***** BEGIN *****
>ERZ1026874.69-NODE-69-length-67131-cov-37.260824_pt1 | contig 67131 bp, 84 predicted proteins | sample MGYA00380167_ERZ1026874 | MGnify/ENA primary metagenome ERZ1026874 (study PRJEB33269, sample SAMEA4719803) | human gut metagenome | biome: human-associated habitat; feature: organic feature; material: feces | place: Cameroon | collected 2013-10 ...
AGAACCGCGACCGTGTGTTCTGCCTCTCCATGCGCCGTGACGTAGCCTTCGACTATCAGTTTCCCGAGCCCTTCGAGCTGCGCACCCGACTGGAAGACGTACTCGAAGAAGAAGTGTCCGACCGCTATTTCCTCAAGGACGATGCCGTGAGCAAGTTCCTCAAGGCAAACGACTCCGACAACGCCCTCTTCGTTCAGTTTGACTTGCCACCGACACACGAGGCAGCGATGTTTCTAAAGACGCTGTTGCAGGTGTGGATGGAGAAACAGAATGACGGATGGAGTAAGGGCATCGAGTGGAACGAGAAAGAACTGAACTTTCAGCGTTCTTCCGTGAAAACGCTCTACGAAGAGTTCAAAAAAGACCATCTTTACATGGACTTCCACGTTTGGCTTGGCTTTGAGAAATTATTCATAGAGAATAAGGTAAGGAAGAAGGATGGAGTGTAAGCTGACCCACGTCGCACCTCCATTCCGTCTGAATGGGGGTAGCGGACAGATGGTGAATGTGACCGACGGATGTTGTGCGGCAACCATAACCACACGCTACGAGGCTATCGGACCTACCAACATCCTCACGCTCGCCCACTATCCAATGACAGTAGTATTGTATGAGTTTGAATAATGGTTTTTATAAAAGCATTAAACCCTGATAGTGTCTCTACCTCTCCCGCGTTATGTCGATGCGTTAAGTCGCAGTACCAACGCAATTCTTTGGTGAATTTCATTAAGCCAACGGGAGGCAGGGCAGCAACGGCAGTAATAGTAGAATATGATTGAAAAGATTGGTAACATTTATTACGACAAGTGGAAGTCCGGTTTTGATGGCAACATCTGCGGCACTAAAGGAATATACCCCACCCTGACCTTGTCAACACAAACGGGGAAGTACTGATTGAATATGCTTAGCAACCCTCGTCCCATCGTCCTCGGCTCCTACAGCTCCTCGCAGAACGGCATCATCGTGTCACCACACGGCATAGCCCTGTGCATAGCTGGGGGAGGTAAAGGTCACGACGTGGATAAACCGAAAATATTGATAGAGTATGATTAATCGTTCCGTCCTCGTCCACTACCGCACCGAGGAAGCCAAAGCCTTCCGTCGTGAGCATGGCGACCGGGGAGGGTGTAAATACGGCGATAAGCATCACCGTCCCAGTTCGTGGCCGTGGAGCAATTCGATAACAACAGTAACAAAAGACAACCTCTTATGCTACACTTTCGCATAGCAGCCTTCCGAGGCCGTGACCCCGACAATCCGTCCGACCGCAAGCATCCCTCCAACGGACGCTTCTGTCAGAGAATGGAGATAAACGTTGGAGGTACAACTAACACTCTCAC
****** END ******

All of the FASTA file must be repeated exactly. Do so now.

>ERZ1026874.69-NODE-69-length-67131-cov-37.260824_pt1 | contig 67131 bp, 84 predicted proteins | sample MGYA00380167_ERZ1026874 | MGnify/ENA primary metagenome ERZ1026874 (study PRJEB33269, sample SAMEA4719803) | human gut metagenome | biome: human-associated habitat; feature: organic feature; material: feces | place: Cameroon | collected 2013-10 ...
AGAACCGCGACCGTGTGTTCTGCCTCTCCATGCGCCGTGACGTAGCCTTCGACTATCAGTTTCCCGAGCCCTTCGAGCTGCGCACCCGACTGGAAGACGTACTCGAAGAAGAAGTGTCCGACCGCTATTTCCTCAAGGACGATGCCGTGAGCAAGTTCCTCAAGGCAAACGACTCCGACAACGCCCTCTTCGTTCAGTTTGACTTGCCACCGACACACGAGGCAGCGATGTTTCTAAAGACGCTGTTGCAGGTGTGGATGGAGAAACAGAATGACGGATGGAGTAAGGGCATCGAGTGGAACGAGAAAGAACTGAACTTTCAGCGTTCTTCCGTGAAAACGCTCTACGAAGAGTTCAAAAAAGACCATCTTTACATGGACTTCCACGTTTGGCTTGGCTTTGAGAAATTATTCATAGAGAATAAGGTAAGGAAGAAGGATGGAGTGTAAGCTGACCCACGTCGCACCTCCATTCCGTCTGAATGGGGGTAGCGGACAGATGGTGAATGTGACCGACGGATGTTGTGCGGCAACCATAACCACACGCTACGAGGCTATCGGACCTACCAACATCCTCACGCTCGCCCACTATCCAATGACAGTAGTATTGTATGAGTTTGAATAATGGTTTTTATAAAAGCATTAAACCCTGATAGTGTCTCTACCTCTCCCGCGTTATGTCGATGCGTTAAGTCGCAGTACCAACGCAATTCTTTGGTGAATTTCATTAAGCCAACGGGAGGCAGGGCAGCAACGGCAGTAATAGTAGAATATGATTGAAAAGATTGGTAACATTTATTACGACAAGTGGAAGTCCGGTTTTGATGGCAACATCTGCGGCACTAAAGGAATATACCCCACCCTGACCTTGTCAACACAAACGGGGAAGTACTGATTGAATATGCTTAGCAACCCTCGTCCCATCGTCCTCGGCTCCTACAGCTCCTCGCAGAACGGCATCATCGTGTCACCACACGGCATAGCCCTGTGCATAGCTGGGGGAGGTAAAGGTCACGACGTGGATAAACCGAAAATATTGATAGAGTATGATTAATCGTTCCGTCCTCGTCCACTACCGCACCGAGGAAGCCAAAGCCTTCCGTCGTGAGCATGGCGACCGGGGAGGGTGTAAATACGGCGATAAGCATCACCGTCCCAGTTCGTGGCCGTGGAGCAATTCGATAACAACAGTAACAAAAGACAACCTCTTATGCTACACTTTCGCATAGCAGCCTTCCGAGGCCGTGACCCCGACAATCCGTCCGACCGCAAGCATCCCTCCAACGGACGCTTCTGTCAGAGAATGGAGATAAACGTTGGAGGTACAACTAACACTCTCAC